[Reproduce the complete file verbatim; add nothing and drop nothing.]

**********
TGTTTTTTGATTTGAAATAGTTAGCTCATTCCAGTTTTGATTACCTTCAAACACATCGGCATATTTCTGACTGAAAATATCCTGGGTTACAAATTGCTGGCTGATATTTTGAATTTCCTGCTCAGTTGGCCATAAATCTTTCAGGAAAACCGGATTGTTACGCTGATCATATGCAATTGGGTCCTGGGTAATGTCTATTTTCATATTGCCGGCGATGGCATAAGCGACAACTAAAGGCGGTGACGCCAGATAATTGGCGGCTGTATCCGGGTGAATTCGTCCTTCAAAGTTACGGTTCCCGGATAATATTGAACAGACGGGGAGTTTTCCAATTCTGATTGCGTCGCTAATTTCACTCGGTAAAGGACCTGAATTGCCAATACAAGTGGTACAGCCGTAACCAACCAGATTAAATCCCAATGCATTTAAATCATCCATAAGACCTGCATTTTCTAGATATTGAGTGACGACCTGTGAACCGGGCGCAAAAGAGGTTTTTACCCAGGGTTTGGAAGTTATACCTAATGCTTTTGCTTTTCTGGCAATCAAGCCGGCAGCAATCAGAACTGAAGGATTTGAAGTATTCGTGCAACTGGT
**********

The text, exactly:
TGTTTTTTGATTTGAAATAGTTAGCTCATTCCAGTTTTGATTACCTTCAAACACATCGGCATATTTCTGACTGAAAATATCCTGGGTTACAAATTGCTGGCTGATATTTTGAATTTCCTGCTCAGTTGGCCATAAATCTTTCAGGAAAACCGGATTGTTACGCTGATCATATGCAATTGGGTCCTGGGTAATGTCTATTTTCATATTGCCGGCGATGGCATAAGCGACAACTAAAGGCGGTGACGCCAGATAATTGGCGGCTGTATCCGGGTGAATTCGTCCTTCAAAGTTACGGTTCCCGGATAATATTGAACAGACGGGGAGTTTTCCAATTCTGATTGCGTCGCTAATTTCACTCGGTAAAGGACCTGAATTGCCAATACAAGTGGTACAGCCGTAACCAACCAGATTAAATCCCAATGCATTTAAATCATCCATAAGACCTGCATTTTCTAGATATTGAGTGACGACCTGTGAACCGGGCGCAAAAGAGGTTTTTACCCAGGGTTTGGAAGTTATACCTAATGCTTTTGCTTTTCTGGCAATCAAGCCGGCAGCAATCAGAACTGAAGGATTTGAAGTATTCGTGCAACTGGT